An examination of conscience consists of a detailed inspection or investigation of our actions and the interior motives for those actions as well as of our lack of action, i.e. the good I failed to do that I could have done, and the interior motives for that inaction. It also involves an investigation of our inclination or tendency to sin and the types of sin to which we have an affection.

It is helpful to confess not only our sins but also to reveal the motives for those sins as well.

Article II. Method of Examination

In addition to the Ten Commandments, the precepts of the Church (see below) are good lenses through which we examine ourselves.

We should examine our actions on a daily basis. It is a common practice among members of the Church to perform an examination of conscience at night before going to sleep. The nightly examination may follow the form prescribed by St. Francis De Sales. He suggests the following:

  • Thank God for having kept you during the day.
  • Examine how you conducted yourself throughout the day by reflecting on where, with whom, and in what work you were engaged.
  • If you find you have done any good, thank God for it.
  • If you have done anything wrong in thought, word, or deed, ask God for pardon and make a resolution to go to confession at the first opportunity and make careful amendment for it.
  • Recommend to God's providence your body, soul, the Church, your relatives, and friends.

Another more detailed examination of conscience, borrowed from is listed in the section following the precepts of the Catholic Church. This examination is a good preparation for the sacrament of reconciliation.

Section 2.01 Precepts of the Catholic Church

  • (a) You shall attend Mass on Sundays and on holy days of obligation and rest from servile labor.
    • Do I know what the holy days of obligation are in the United States?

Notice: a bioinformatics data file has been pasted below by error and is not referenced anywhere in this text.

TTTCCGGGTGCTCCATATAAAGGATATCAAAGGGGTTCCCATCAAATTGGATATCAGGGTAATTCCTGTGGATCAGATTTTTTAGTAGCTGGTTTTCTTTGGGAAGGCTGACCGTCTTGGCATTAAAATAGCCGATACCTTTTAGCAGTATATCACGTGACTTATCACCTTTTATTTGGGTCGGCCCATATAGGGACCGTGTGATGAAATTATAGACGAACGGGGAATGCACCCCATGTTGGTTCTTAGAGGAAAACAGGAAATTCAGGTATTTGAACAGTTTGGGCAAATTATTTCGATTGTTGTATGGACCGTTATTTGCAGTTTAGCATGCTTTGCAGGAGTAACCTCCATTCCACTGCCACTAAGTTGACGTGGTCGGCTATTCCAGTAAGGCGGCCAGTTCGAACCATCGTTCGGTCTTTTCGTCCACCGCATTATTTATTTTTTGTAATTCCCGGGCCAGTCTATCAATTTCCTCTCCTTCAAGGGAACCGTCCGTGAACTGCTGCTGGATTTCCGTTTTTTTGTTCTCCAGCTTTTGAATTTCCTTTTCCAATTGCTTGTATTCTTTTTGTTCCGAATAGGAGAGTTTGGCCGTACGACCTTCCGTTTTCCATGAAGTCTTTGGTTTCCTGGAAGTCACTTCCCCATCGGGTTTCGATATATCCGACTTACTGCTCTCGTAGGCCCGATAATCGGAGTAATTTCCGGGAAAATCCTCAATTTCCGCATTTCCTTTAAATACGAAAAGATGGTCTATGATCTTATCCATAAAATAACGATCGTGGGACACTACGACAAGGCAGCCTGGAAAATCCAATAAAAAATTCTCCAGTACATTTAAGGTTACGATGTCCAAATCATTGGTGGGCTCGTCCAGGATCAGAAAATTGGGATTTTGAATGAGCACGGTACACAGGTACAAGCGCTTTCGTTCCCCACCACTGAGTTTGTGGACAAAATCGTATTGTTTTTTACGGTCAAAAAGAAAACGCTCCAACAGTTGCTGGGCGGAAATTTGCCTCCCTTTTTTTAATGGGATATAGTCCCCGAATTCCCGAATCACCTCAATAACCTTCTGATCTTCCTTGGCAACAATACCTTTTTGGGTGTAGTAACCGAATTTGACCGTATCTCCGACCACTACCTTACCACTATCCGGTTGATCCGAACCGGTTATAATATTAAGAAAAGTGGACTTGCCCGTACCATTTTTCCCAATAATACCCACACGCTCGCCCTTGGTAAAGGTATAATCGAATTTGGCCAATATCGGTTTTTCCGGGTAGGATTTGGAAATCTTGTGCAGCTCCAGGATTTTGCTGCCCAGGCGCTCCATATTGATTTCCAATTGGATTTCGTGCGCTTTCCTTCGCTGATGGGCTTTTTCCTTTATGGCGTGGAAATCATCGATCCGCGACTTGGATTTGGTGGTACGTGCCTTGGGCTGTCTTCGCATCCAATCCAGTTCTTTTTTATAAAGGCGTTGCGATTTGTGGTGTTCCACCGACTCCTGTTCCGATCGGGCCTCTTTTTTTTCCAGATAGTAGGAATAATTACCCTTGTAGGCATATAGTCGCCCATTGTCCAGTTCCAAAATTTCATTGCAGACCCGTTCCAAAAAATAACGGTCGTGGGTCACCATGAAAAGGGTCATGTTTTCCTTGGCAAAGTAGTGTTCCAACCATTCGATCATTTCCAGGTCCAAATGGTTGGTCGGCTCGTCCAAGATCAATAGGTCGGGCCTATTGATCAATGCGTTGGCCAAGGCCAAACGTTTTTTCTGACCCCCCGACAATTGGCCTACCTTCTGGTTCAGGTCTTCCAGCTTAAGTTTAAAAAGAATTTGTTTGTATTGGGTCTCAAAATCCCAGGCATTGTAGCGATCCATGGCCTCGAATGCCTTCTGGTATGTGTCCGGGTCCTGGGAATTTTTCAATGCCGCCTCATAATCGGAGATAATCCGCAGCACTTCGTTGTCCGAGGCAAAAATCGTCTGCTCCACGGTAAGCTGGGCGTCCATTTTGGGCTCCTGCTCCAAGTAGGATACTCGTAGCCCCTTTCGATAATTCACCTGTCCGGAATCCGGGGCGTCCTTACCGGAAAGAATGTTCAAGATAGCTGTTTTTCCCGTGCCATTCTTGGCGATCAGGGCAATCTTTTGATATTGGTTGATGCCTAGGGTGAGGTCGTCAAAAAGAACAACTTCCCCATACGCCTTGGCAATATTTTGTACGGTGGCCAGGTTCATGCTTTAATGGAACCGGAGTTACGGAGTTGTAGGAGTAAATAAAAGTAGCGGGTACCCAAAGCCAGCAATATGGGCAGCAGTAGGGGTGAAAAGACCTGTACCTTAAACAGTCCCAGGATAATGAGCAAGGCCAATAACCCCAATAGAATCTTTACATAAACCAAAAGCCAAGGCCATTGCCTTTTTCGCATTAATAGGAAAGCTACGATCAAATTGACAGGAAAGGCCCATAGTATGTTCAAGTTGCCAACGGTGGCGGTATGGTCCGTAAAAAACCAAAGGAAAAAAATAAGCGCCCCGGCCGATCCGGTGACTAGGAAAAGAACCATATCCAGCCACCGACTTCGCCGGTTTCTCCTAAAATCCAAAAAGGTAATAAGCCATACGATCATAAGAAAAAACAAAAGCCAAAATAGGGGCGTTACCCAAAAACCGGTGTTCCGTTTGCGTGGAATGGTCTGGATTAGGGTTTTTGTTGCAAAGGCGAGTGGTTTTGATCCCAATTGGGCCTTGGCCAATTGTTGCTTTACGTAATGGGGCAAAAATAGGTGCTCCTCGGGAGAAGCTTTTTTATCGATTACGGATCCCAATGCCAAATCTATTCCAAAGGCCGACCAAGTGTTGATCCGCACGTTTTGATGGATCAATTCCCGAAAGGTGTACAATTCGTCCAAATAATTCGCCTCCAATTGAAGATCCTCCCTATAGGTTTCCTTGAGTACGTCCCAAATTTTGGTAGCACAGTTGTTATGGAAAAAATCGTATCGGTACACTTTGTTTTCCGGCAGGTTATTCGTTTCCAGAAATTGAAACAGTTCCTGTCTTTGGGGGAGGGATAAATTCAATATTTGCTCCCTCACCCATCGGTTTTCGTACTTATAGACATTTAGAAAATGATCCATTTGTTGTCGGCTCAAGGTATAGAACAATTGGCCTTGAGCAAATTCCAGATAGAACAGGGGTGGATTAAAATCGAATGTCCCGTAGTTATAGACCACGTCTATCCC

• Have I missed Mass on Sundays or any holy day of obligation?
    • Am I busy with activities on Sunday and holy days of obligation that do not aid in the sanctification of those days?

    • Examples: inordinate amount of time playing video games or watching music videos or professional sports and little attention given in preparing for Mass and not paying attention and participating during Mass
  • (b) You shall confess your sins at least once a year.
    • Have I gone to confession within the last year?
    • Have I concealed serious sins from the priest in confession?
  • (c) You shall receive the sacrament of the Eucharist at least during the Easter season.
    • Have I received the Eucharist during the Easter season?
  • (d) You shall observe the days of fasting and abstinence established by the Church.
    • Do I know the days of fasting and abstinence?
    • Do I know what fasting is and what abstinence is with regard to food?
    • Have I fasted or abstained on these appointed days?
  • (e) You shall help to provide for the needs of the Church.
    • Do I help the Church with her material needs according to my ability?

Section 2.02 The Ten Commandments

  • (a) I am the LORD your God: you shall not have strange Gods before me.
    • Did I doubt or deny that God exists?
    • Did I refuse to believe what God as revealed to us?
    • Did I believe in fortune telling, horoscopes, dreams, the occult, good-luck charms, tarot cards, palmistry, Ouija boards, séances, reincarnation?
    • Did I deny that I was Catholic?
    • Did I leave the Catholic Faith?
    • Did I give time to God each day in prayer?
    • Did I love God with my whole heart?
    • Did I despair of or presume on God's mercy?
    • Did I have false gods in my life that I gave greater attention to than God, like money, profession, drugs, TV, fame, pleasure, property, video games, music videos, sports etc.?
  • (b) You shall not take the name of the LORD your God in vain.
    • Have I disrespected the holiness of God or of things or persons dedicated to God?
    • Have I lied under oath or failed to keep vows made in God's sight?
    • Did I blaspheme or insult God?
    • Did I take God's name carelessly or uselessly?
    • Did I curse, or break an oath or vow?
    • Did I get angry with God?
  • (c) Remember to keep holy the LORD'S Day.
    • Did I miss Mass Sunday or a Holy Day of Obligation through my own fault?
    • Did I come to Mass on time? Leave early?
    • Did I do work on Sunday that was not necessary?
    • Did I set aside Sunday as a day of rest and a family day?
    • Did I show reverence in the presence of Jesus in the Most Blessed Sacrament?
  • (d) Honor your father and your mother.
    • Did I disobey or disrespect my parents or legitimate superiors?